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The deals were closed Friday at the American Film Market.
“The Commuter,” which will be shot in New York in the spring, centers on a businessman caught up in a criminal conspiracy during his daily commute home. The movie is being produced by The Picture Company’s Andrew Rona and Alex Heineman with StudioCanal.
“Our Kind of Traitor,” which was filmed last year by Susanna White, is based on the John le Carre novel of the same name. The story centers on a couple who are on vacation in Morocco and run afoul of a Russian oligarch, »
- Dave McNary
BBC One has given the green light to McMafia, a drama series inspired by Misha Glenny’s 2008 bestselling book of the same name. Per BBC One, "McMafia is hard hitting look at global crime and its far reaching influence." McMafia is created and written by screenwriter and film director Hossein Amini (Snow White And The Huntsman) and James Watkins (The Woman in Black), and is produced by Cuba Pictures for BBC One.
Read the BBC One press release:Read More… »
BBC One have announced crime thriller McMafia, based on Misha Glenny's book of the same name.
The hard-hitting look at global crime follows one Russian family living in exile in London.
"I have always been a fan of mob sagas, but Misha Glenny's McMafia is the first book I've read that captures the complexity and global reach of organised crime in the 21st century," said Amini.
"The lines between gangsters, bankers, politicians and spies have been blurred, and the whole world has become a battlefield in this global gang war. I am thrilled to be working with such terrific writers on a series that I hope will be epic, authentic and also intimate in the best traditions of the genre."
Watkins added: "The annual turnover of transnational »
London — U.K. broadcaster BBC has commissioned drama series “McMafia,” which focuses on the international world of organized crime. The story, which is centered around a Russian family living in exile in London, is inspired by Misha Glenny’s 2008 book “McMafia.”
The series was created and is written by screenwriter and film director Hossein Amini (“Drive,” “The Wings of the Dove,” “Snow White and the Huntsman”) and James Watkins (“The Woman in Black,” “Eden Lake,” “Bastille Day”), and is produced by Nick Marston’s Cuba Pictures. The writing team led by Amini and Watkins includes David Farr, Peter Harness and Laurence Coriat.
Glenny said: “I am a huge fan of ‘The Godfather,’ ‘The Sopranos’ and, more recently, ‘Narcos.’ Hoss and James’s brilliant reworking of ‘McMafia’ takes this tradition onto a global canvas by revealing the immense possibilities open to an ambitious Russian crime family in an interconnected world.”
Amini said: “The lines between gangsters, »
- Leo Barraclough
BBC1 will look to rival The Godfather and The Sopranos with a globe-hopping drama set in the world of organised crime inspired by the best-selling book McMafia.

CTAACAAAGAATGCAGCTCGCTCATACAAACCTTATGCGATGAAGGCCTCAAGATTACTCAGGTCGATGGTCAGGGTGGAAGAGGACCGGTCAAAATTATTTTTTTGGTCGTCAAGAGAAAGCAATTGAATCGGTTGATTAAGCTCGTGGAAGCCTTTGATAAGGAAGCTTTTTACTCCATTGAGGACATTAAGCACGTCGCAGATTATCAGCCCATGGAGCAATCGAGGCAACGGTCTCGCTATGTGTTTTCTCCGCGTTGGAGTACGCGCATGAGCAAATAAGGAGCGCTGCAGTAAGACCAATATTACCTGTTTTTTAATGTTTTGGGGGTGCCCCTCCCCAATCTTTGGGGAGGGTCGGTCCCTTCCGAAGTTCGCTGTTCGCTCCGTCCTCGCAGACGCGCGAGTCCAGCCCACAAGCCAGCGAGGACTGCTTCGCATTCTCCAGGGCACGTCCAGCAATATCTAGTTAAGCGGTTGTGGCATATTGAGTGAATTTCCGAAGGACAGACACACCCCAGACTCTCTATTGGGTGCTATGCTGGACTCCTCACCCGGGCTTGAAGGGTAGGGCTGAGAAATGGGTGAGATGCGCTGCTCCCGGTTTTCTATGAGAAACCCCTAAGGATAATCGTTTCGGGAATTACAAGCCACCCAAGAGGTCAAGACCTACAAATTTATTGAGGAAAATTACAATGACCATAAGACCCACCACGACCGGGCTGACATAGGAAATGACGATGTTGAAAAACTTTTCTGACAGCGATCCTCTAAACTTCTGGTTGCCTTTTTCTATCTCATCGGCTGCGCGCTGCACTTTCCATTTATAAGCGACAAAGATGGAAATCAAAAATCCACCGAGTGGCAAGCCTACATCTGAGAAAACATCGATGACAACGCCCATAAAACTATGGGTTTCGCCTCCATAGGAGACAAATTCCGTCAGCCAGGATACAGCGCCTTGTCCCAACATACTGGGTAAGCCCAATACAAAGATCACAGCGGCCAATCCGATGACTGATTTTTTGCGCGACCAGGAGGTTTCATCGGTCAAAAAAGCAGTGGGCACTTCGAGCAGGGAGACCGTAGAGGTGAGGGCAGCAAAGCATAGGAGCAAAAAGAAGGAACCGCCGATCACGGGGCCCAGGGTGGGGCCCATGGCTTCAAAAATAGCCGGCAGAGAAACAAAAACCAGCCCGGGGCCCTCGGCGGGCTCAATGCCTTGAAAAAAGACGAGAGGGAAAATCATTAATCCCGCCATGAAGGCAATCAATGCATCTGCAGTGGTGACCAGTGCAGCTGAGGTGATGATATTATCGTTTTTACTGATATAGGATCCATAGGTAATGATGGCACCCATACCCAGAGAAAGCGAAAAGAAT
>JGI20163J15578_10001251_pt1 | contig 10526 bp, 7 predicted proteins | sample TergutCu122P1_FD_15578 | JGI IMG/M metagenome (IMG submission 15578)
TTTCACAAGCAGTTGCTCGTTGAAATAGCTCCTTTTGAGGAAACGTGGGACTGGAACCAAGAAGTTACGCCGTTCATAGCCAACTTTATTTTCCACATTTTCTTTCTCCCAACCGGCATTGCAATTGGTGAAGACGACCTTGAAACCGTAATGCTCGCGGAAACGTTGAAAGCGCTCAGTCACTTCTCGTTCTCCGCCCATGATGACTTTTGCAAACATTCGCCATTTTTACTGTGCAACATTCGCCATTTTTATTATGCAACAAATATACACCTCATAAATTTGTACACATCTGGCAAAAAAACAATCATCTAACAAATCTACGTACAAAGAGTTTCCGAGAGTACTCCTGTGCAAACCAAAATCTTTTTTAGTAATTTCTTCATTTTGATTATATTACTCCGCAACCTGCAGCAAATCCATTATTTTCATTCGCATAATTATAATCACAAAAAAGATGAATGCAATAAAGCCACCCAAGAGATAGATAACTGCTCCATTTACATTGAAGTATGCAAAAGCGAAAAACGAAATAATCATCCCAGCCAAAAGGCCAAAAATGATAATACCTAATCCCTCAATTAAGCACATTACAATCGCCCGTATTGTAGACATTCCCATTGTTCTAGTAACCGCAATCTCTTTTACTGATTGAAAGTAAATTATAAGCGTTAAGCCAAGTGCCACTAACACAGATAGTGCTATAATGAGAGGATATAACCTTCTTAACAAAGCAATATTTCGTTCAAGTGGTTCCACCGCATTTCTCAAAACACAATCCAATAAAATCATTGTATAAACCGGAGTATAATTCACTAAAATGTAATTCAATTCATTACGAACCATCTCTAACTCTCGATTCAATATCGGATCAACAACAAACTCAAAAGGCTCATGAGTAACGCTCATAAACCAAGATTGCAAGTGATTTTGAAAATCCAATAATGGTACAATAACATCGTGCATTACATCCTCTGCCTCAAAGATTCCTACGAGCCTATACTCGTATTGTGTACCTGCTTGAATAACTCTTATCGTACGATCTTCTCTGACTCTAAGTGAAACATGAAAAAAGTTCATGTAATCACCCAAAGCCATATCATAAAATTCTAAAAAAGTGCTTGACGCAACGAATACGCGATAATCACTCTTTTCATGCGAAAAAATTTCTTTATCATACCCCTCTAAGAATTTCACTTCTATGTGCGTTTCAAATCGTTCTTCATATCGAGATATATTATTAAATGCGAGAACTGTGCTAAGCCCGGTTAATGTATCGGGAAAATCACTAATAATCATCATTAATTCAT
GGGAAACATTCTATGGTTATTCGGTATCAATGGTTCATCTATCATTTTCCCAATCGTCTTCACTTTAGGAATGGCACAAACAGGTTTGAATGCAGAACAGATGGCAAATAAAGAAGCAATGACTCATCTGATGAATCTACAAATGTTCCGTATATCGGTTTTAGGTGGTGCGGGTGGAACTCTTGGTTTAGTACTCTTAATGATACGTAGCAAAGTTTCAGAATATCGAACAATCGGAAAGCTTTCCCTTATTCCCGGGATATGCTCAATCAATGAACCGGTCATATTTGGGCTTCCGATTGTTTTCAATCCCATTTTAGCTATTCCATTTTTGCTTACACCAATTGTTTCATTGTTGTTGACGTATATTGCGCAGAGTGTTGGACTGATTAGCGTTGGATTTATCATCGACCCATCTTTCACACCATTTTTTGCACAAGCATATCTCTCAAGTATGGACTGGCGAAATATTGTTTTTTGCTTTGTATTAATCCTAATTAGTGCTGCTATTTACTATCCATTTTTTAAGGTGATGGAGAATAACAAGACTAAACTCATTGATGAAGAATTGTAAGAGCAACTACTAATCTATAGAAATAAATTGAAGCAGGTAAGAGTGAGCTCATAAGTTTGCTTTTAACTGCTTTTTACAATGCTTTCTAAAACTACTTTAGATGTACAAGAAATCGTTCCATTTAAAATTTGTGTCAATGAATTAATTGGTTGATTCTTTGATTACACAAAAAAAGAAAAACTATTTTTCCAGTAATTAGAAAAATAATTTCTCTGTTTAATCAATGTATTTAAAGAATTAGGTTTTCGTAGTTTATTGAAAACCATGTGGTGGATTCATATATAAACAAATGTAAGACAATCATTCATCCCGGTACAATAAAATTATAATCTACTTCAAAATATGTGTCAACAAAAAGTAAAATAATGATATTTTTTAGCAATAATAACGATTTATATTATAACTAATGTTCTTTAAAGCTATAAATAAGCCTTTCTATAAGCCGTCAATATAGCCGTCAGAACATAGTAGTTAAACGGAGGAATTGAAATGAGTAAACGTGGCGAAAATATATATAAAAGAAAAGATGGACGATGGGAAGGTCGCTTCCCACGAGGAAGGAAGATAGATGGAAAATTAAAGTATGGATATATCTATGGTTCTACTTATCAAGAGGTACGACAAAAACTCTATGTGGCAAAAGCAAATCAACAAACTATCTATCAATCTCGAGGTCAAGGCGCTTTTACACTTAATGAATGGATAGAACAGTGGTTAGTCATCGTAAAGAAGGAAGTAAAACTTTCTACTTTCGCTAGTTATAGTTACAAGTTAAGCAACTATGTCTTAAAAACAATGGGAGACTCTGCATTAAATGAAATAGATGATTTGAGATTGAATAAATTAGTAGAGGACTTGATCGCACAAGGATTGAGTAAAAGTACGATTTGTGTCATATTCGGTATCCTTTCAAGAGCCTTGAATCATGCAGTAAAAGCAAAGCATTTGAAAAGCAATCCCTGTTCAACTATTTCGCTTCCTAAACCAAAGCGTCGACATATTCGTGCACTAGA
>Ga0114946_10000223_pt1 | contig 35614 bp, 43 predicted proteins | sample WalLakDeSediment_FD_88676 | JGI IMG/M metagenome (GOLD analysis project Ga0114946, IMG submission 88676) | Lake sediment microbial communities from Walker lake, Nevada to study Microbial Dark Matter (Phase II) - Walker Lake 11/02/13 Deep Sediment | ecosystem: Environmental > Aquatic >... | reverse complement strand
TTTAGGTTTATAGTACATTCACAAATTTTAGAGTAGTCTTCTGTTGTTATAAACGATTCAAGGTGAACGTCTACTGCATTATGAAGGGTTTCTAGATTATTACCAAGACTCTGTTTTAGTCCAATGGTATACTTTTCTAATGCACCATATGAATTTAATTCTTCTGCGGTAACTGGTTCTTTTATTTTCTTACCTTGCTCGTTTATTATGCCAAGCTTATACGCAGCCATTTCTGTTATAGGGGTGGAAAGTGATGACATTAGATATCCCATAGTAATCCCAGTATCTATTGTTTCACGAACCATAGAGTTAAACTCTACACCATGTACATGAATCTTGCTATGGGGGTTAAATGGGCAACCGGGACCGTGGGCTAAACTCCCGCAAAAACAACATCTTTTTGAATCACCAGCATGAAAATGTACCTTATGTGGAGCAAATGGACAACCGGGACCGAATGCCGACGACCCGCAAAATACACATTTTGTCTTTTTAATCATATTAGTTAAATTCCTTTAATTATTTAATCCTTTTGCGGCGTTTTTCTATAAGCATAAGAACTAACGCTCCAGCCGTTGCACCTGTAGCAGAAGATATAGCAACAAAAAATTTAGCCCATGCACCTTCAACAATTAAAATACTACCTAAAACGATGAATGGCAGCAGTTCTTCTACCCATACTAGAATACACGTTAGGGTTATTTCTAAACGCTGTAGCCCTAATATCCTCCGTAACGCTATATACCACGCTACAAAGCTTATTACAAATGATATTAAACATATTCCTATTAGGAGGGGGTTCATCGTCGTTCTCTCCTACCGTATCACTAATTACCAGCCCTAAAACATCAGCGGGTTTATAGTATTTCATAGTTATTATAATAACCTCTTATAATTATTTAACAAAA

Made by the producers of Film4’s acclaimed Boy A and BBC1’s recent Sunday night drama, Jonathan Strange & Mr Norrell, McMafia will tell the story of the near £1bn “global gang war” through the eyes of a Russian family living in exile in London.
Continue reading »
- John Plunkett
Exclusive: BBC One has given a green light to McMafia, an epic drama event series set in the international world of organized crime, from writer-director Hossein Amini (Drive) and director James Watkins (The Woman In Black). Inspired by the 2008 bestseller by Misha Glenny, McMafia promises to be a hard-hitting look at global crime and its far-reaching influence. Amini and Watkins have chosen to center in on one Russian family living in exile in London as the starting… »
Perhaps the best that can be said for Mikael Hafstrom’s “Shanghai” is that in spite the five years it sat on the shelf before puttering into U.S. theaters this weekend, it’s far from the type of hide-the-children disaster that its release strategy would seem to suggest. The bad news: It’s nonetheless not that hard to imagine why the Weinstein Co. was in no particular hurry to get it out. Despite boasting a lush period setting and plenty of recognizable stars from five different major territories, this derivative, ploddingly plotted WWII-set thriller goes through all the motions of an old-school wartime spy pic with plenty of technical competence but zero panache, the filmic equivalent of a bar band working through one last Skynyrd cover just before last call. Released in most Asian markets back in 2010, the film seems highly unlikely to add much to its tally in belated Stateside release. »
- Andrew Barker
The Weinstein Co. has moved the U.S. release of period thriller “Shanghai” back six weeks to Oct. 2 — more than five years after it played in China.
The film, TWC’s first Asian production, was set to be shot in Shanghai in 2008, but Chinese authorities revoked the permits for political reasons. The production then relocated to Bangkok, Thailand, and the U.K., and the finished film premiered in Beijing in June 2010.